Best Practice #4: Pastor the Community
Given the clarity of Christ’s command in Matthew 25, we know why these churches place such a premium on community outreach.
But how do they fit that into the daily demands of ministry? And how do they then inspire their people to make it such a high priority in the midst of their busy lives? Three strategies emerge as the ones that make this work.
Set a high bar for serving the church and the community.
Best-practice churches make it clear early and often that they count on congregants to serve the needs of both the church and the community. The clergy set the tone and pace for this commitment because - according to senior pastor Steve Gallimore of Tennessee Valley Community Church - “your people will care no more than you do; go no farther than you will. It’s that simple.”
Build a bridge into your local community.
Most best-practice churches establish strong relationships, and often partnerships, with other churches, non-profits, and community leaders. They do this for two reasons: to stay in touch and involved with the most pressing community needs, and to generate the greatest possible impact by working shoulder-to-shoulder with others to address those needs.
Make serving a platform for the gospel.
“It’s a no-brainer,” says Barbara Sullivan, who co-pastors Spirit of God Fellowship in South Holland, Illinois, with her husband, John. Her comment acknowledges that best-practice pastors see a natural affinity between sharing the gospel and serving those who are struggling and broken - because people who feel hopeless have hearts that are fertile ground for Christ’s message of grace and redemption.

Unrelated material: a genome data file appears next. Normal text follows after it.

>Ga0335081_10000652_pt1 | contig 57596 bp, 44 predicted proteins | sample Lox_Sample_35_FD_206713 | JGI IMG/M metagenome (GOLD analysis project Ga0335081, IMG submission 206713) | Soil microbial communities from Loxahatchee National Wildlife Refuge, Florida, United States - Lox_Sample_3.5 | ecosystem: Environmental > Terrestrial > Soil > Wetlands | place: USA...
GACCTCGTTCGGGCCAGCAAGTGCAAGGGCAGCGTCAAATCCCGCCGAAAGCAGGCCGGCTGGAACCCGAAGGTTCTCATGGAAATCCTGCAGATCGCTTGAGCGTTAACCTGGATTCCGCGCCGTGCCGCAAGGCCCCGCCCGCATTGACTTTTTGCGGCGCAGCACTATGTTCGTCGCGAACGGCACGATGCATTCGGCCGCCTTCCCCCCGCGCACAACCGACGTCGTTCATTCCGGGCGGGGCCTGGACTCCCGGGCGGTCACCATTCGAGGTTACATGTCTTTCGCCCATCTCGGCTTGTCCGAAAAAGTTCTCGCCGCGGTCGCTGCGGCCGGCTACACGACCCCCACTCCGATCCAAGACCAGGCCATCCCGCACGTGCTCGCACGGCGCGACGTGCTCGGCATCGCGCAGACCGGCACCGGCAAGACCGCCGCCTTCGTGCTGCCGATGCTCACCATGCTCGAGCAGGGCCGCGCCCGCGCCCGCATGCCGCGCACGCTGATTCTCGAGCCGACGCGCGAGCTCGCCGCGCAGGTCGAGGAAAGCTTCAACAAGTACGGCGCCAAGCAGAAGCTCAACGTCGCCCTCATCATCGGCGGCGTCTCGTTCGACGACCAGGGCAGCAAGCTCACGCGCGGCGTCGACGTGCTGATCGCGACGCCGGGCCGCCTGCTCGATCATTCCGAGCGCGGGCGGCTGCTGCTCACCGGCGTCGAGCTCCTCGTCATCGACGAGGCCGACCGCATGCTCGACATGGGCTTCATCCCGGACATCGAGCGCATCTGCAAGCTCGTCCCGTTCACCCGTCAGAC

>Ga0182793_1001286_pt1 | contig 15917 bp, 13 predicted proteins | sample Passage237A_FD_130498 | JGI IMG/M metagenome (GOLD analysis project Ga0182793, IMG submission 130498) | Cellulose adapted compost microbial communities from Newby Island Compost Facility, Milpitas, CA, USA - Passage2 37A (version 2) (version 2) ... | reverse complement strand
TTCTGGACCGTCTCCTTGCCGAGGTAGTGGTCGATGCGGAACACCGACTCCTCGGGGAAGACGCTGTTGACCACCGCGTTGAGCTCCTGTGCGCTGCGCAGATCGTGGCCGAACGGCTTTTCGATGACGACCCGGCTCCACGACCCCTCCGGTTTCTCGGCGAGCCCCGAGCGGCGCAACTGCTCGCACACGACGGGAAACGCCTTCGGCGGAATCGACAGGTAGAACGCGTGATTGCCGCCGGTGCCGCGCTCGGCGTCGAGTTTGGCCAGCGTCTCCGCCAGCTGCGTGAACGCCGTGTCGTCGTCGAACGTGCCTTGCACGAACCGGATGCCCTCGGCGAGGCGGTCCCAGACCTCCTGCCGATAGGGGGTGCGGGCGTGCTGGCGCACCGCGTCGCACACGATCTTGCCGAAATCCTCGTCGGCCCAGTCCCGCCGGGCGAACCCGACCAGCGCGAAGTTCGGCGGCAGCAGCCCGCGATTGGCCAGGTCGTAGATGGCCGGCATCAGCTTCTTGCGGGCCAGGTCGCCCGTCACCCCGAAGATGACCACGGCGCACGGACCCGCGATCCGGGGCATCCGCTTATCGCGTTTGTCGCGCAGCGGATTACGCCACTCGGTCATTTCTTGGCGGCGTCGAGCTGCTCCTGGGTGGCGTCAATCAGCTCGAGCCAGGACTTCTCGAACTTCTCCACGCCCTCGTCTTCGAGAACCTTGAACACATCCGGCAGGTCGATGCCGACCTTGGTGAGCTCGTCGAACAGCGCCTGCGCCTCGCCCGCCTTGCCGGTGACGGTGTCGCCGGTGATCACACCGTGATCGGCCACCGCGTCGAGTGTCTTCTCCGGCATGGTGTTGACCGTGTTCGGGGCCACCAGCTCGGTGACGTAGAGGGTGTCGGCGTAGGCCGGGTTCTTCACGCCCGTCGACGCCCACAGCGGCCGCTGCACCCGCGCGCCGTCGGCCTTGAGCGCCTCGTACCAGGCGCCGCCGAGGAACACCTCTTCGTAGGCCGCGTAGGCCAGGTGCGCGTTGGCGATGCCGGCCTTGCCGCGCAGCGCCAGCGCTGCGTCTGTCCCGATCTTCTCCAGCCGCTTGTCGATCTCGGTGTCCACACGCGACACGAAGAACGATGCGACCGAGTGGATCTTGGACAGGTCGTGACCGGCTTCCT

Building and extending the love of God into our communities is essential to fulfilling our Baptismal Covenant and leaning into love of God and our neighbor. Congregational Support is partnering with Episcopal Ministries of Long Island in assisting churches in hearing the call to mission that God is preparing for them. EMLI offers a variety of services to support community ministry and outreach: Workshops, Grants for Mission, Grants for Congregational Development. EMLI also offers instruction and guidance in Asset Based Community Development, working with the best of what is already present and building up the community and the congregation.
An Asset-Based Approach to Engaging Church and Community is centered around the belief that individuals, groups, and communities have the gifts they need to address the needs they see around them.
The Asset-Based Community Development framework helps individuals discover:
As part of the resources offered by Episcopal Ministries of L.I., ABCD Workshops and Information Sessions can be scheduled on-site, upon request. Classes are customized and tailored for specific content and duration.
For more information or to organize a session at your parish or deanery, please contact Franca Floro, Program Director with Episcopal Ministries at (516) 248-4800 Ext. 149 or FFloro@dioceseli.org